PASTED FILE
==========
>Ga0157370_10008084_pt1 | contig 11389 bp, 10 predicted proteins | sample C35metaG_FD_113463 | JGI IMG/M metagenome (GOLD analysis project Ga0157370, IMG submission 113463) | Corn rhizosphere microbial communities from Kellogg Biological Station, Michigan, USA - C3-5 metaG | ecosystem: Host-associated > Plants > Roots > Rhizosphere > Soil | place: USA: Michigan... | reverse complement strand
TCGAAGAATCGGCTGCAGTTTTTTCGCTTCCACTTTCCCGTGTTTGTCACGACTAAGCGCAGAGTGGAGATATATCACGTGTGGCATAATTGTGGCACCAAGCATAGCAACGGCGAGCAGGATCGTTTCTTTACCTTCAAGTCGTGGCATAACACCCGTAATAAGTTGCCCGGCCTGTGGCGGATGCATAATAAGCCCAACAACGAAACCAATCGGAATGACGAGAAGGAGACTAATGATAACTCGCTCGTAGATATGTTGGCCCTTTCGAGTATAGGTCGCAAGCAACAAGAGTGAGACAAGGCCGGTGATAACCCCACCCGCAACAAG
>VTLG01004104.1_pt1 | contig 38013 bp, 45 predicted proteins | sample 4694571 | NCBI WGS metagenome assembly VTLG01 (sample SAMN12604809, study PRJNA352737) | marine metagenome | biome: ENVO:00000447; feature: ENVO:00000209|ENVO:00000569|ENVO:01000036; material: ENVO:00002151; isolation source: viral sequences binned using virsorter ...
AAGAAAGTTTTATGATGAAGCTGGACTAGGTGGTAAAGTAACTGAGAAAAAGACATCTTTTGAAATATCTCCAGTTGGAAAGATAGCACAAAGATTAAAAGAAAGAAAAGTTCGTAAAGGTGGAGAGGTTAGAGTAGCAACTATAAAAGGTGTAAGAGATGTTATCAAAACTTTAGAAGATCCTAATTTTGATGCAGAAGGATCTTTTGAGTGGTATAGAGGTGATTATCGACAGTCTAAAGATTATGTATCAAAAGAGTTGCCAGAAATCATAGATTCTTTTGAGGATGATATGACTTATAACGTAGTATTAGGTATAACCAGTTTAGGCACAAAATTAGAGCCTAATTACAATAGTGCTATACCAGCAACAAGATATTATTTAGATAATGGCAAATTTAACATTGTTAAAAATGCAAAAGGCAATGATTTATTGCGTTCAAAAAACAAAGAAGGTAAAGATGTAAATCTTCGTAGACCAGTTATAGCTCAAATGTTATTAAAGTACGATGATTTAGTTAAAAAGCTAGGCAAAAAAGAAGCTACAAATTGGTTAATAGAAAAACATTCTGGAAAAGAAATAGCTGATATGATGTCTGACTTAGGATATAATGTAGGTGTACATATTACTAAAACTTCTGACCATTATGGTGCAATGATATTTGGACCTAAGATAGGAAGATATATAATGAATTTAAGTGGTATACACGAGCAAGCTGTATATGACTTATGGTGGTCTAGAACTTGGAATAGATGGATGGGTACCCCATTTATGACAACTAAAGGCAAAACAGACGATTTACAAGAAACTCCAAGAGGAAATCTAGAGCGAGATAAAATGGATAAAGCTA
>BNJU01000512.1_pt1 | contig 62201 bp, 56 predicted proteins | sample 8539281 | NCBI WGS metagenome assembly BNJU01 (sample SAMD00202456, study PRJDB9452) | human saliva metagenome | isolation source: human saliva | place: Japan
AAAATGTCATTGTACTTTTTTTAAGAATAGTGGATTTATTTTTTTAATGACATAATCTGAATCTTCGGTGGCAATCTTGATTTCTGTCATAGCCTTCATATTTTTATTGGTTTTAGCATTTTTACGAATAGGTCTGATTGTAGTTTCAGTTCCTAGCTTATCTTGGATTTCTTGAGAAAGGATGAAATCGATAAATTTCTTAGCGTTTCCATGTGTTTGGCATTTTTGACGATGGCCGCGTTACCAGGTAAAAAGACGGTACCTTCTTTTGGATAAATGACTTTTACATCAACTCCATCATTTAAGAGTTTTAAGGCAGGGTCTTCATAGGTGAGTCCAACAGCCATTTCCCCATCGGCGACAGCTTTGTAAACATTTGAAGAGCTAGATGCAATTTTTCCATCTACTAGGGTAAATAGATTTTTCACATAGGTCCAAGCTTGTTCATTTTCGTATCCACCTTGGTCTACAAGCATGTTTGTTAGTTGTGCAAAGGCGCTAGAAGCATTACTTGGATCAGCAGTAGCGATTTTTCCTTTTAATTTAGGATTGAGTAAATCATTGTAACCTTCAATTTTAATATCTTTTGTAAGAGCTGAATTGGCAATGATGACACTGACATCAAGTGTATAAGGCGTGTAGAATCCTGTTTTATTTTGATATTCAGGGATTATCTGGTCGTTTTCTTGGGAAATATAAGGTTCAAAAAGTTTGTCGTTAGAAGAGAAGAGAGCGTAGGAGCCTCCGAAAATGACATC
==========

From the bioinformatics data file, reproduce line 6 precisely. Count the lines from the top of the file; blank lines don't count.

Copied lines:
AAAATGTCATTGTACTTTTTTTAAGAATAGTGGATTTATTTTTTTAATGACATAATCTGAATCTTCGGTGGCAATCTTGATTTCTGTCATAGCCTTCATATTTTTATTGGTTTTAGCATTTTTACGAATAGGTCTGATTGTAGTTTCAGTTCCTAGCTTATCTTGGATTTCTTGAGAAAGGATGAAATCGATAAATTTCTTAGCGTTTCCATGTGTTTGGCATTTTTGACGATGGCCGCGTTACCAGGTAAAAAGACGGTACCTTCTTTTGGATAAATGACTTTTACATCAACTCCATCATTTAAGAGTTTTAAGGCAGGGTCTTCATAGGTGAGTCCAACAGCCATTTCCCCATCGGCGACAGCTTTGTAAACATTTGAAGAGCTAGATGCAATTTTTCCATCTACTAGGGTAAATAGATTTTTCACATAGGTCCAAGCTTGTTCATTTTCGTATCCACCTTGGTCTACAAGCATGTTTGTTAGTTGTGCAAAGGCGCTAGAAGCATTACTTGGATCAGCAGTAGCGATTTTTCCTTTTAATTTAGGATTGAGTAAATCATTGTAACCTTCAATTTTAATATCTTTTGTAAGAGCTGAATTGGCAATGATGACACTGACATCAAGTGTATAAGGCGTGTAGAATCCTGTTTTATTTTGATATTCAGGGATTATCTGGTCGTTTTCTTGGGAAATATAAGGTTCAAAAAGTTTGTCGTTAGAAGAGAAGAGAGCGTAGGAGCCTCCGAAAATGACATC